We share in the greatest story–the Gospel story–yet every single church denomination is losing people.

That begs the question: what’s the problem?

We share in the greatest story yet our churches shrink.

It’s not for a lack of resourcing, at least not in North America.

What could it be?

I surmise it’s the simplest answer–we can’t tell our story in a language people can understand. There was a time when most everyone connected with the Biblical narrative in some fashion. In that world you could haphazardly reinvent the church service to re-attract lapsed churchgoers.

The thing is, the tactic of creating cool services to address demographic holes doesn’t work. It certainly doesn’t stop many churches from blindly trying, but there’s simply no longevity found in fly-by-night parachute church plants or special services designed to grow churches.

Packaging a service to appear ‘hip’ or ‘relevant’ doesn’t address the root problem the North American church is not capable of telling a Gospel story in a post-Christendom world.

To put in bluntly we’re, “out of touch”.

That’s not a surprise to most church leaders. However, the same church leaders who admit to being ‘out of touch’ or the same ones trying contemporary evening church services as the answer. The only thing they appear to be good at, if anything, is switching Christians from a morning service some place else. At the end of the day we’re SO out of touch our solutions to address the disconnect are still operating with a fundamental flaw.

To become better storytellers of the Gospel we firstly require a fundamental paradigm shift in our understanding of mission.

We lack an honest introspective look at how our churches approach the very concept of mission. The very essence of the church and its function as part of God’s mission is a foundational paradigm that must define our churches. Before asking the question of how we do a new service or church plant, we need to change the reason WHY we embark on these ventures.

During my brief six years church planting I have seen nearly a dozen church plants in relatively close proximity to my neighborhood close. One thing is consistent: the church plants that had nobody living in the neighborhood they gathered in, or those that quickly moved into the neighborhood and held a service for commuters, closed within two years. I’ve noticed starting a new church completely outside of cultural or neighborhood context is inextricably tied to quick failure.

Don’t get me wrong, I’m a fan for new church services or church plants, there’s always room, but we don’t seem to be interested in longevity. There is a level of hubris in many new endeavours, which is tied to a notion stuck in Christendom that denominational sandboxes need to be protected and particular doctrine needs to be propagated.

Unfortunately, or rather fortunately, nobody outside of the church cares.

So where can we go from here? How can we address the decline and increase the longevity of new endeavours? Here are some core ideas to consider before church planting or having a church service outside of your cultural context.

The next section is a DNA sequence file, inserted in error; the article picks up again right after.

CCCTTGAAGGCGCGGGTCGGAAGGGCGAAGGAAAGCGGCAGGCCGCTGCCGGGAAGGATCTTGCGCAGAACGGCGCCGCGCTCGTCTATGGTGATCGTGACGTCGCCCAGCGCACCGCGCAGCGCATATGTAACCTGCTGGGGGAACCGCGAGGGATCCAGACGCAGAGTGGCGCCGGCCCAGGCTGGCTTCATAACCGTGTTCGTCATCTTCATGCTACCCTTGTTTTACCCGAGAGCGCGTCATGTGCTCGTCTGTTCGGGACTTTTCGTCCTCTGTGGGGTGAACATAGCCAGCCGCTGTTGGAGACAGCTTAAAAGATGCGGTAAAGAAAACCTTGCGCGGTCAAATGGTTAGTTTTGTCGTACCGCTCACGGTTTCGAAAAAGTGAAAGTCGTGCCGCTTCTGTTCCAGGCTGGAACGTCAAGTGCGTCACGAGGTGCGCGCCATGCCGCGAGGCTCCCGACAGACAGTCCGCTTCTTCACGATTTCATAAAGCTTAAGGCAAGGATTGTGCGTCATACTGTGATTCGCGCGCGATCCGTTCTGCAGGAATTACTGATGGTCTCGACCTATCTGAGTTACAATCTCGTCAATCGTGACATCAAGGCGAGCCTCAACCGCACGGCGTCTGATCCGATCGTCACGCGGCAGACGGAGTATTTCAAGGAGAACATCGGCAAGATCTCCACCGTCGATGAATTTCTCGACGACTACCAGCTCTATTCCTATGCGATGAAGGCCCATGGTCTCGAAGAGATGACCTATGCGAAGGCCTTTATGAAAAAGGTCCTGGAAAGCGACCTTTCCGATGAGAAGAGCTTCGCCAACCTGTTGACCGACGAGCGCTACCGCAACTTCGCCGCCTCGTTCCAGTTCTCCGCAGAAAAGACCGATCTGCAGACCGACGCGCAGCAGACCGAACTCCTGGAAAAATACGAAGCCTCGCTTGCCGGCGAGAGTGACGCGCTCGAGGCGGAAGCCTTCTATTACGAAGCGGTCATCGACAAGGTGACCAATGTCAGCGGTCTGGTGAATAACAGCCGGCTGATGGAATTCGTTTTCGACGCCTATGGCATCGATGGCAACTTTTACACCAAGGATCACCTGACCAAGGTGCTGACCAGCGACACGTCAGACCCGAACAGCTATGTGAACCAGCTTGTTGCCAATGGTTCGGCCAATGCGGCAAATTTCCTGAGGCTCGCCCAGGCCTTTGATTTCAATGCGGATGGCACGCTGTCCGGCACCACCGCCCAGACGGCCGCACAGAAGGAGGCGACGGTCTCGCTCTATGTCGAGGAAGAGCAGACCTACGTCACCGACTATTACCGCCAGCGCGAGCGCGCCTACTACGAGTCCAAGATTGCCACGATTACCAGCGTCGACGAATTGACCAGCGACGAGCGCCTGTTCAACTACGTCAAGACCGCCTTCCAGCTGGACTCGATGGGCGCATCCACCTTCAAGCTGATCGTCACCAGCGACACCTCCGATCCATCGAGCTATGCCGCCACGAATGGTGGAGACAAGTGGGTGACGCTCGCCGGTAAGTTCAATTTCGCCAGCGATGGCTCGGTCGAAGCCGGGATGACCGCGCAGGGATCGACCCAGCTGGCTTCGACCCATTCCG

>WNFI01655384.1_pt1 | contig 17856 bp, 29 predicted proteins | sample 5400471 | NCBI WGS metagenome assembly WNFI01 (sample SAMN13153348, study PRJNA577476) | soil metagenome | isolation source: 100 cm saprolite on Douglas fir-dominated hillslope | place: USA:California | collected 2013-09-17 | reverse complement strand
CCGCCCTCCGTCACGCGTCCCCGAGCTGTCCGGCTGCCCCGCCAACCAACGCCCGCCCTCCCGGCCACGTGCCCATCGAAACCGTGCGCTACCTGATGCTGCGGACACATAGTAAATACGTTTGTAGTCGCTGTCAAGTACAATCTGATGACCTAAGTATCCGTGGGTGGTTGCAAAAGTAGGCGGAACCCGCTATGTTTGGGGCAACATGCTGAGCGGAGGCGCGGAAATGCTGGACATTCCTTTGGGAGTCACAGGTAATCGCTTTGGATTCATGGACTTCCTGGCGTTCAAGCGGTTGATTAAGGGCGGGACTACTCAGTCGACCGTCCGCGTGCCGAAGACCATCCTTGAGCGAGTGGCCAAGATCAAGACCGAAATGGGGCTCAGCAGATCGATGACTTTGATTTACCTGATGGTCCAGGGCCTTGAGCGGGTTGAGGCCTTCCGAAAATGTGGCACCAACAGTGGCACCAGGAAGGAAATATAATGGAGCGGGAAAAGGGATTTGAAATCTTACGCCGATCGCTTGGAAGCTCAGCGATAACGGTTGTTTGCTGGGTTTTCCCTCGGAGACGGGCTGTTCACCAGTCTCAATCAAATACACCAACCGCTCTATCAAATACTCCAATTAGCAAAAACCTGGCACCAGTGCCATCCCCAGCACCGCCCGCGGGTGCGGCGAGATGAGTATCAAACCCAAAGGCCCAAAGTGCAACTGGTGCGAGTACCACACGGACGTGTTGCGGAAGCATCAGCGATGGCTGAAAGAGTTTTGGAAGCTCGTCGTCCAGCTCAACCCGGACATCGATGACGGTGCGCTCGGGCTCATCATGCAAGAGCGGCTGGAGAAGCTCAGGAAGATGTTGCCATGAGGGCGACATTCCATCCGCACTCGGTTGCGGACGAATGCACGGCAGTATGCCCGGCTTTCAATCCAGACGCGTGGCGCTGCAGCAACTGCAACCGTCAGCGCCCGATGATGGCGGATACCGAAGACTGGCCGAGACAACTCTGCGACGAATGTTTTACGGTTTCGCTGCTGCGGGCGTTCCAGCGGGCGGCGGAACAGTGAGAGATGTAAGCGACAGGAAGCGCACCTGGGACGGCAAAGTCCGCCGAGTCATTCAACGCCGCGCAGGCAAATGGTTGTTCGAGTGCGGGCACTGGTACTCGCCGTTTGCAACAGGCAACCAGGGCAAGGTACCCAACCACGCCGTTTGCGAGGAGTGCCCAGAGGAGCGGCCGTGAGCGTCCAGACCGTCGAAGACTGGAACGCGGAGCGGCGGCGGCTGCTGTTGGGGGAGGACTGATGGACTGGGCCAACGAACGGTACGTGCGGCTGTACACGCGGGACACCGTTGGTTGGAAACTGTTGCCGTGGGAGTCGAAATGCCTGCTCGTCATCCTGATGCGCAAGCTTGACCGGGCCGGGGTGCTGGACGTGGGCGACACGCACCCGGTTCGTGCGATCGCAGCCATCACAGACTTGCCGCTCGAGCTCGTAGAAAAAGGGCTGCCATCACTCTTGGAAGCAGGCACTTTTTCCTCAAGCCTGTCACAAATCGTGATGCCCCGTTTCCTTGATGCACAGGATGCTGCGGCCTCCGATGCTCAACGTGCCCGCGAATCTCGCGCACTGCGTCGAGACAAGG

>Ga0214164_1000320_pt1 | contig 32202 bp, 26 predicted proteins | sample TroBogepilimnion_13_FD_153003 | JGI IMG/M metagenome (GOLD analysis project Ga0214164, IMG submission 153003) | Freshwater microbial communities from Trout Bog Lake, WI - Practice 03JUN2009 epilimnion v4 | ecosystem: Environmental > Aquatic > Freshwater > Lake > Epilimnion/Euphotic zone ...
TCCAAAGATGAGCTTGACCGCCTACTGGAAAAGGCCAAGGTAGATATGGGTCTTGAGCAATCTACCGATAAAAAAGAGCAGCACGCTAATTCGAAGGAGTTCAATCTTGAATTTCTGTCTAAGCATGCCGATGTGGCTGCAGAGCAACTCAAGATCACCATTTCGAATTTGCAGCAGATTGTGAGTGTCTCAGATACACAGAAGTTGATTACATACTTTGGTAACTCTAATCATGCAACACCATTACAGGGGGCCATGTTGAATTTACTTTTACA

• Collaborate, collaborate, collaborate. Not with yourself, but with the other churches in your neighborhood. Not all will share an identity of collaboration, but you will find allies. Also, if you have interest in the injustices/inequalities in your neighborhood, look for players already on the grown connected to non-profits and the city. Collaborate.
  • Start with people, not with service. A paradigm that a church plant begins with a service lends too much emphasis on the institutional ‘thing’ of the church, and less on the core foundation–its people. Even doing ‘neighborhood analysis’ for a month or two before having a new service in a ‘target area’ is not genuine investment. The formal gathering of the people should happen after the discipleship of the people.
  • Send out teams of leaders/innovators along with different gift mixes. Sending out the single one lead pastor to go and start a new church or lead a new service merely further emphasizes the divide of mission suggesting there are some functions on professionals can do.
  • Finally, back to the neighborhood, LIVE in your target area. This is particularly crucial in church plants. If you, and the bulk of your community, do NOT live in your neighborhood you will either fail or sit stuck for a very long time (and movement state will be nearly impossible to achieve).

The final point on where you live is crucial because everything boils down to the this: our story emphasizes the embodied experience found in presence over a once a week show and tell service. Embodied language is incarnate language which means our participation in any ministry, new church, new service, whatever, must include embodied proximity to the people and places we serve.

This is a serious challenge to commuter church experiences and services built around attraction. IF, and that’s a big if, there is genuine passion to serve a particular place and its people, then incarnate presence is the unequivocal necessity for longevity. Without, you will struggle considerably to connect with the world outside of the service walls and wind up like all the rest–closed.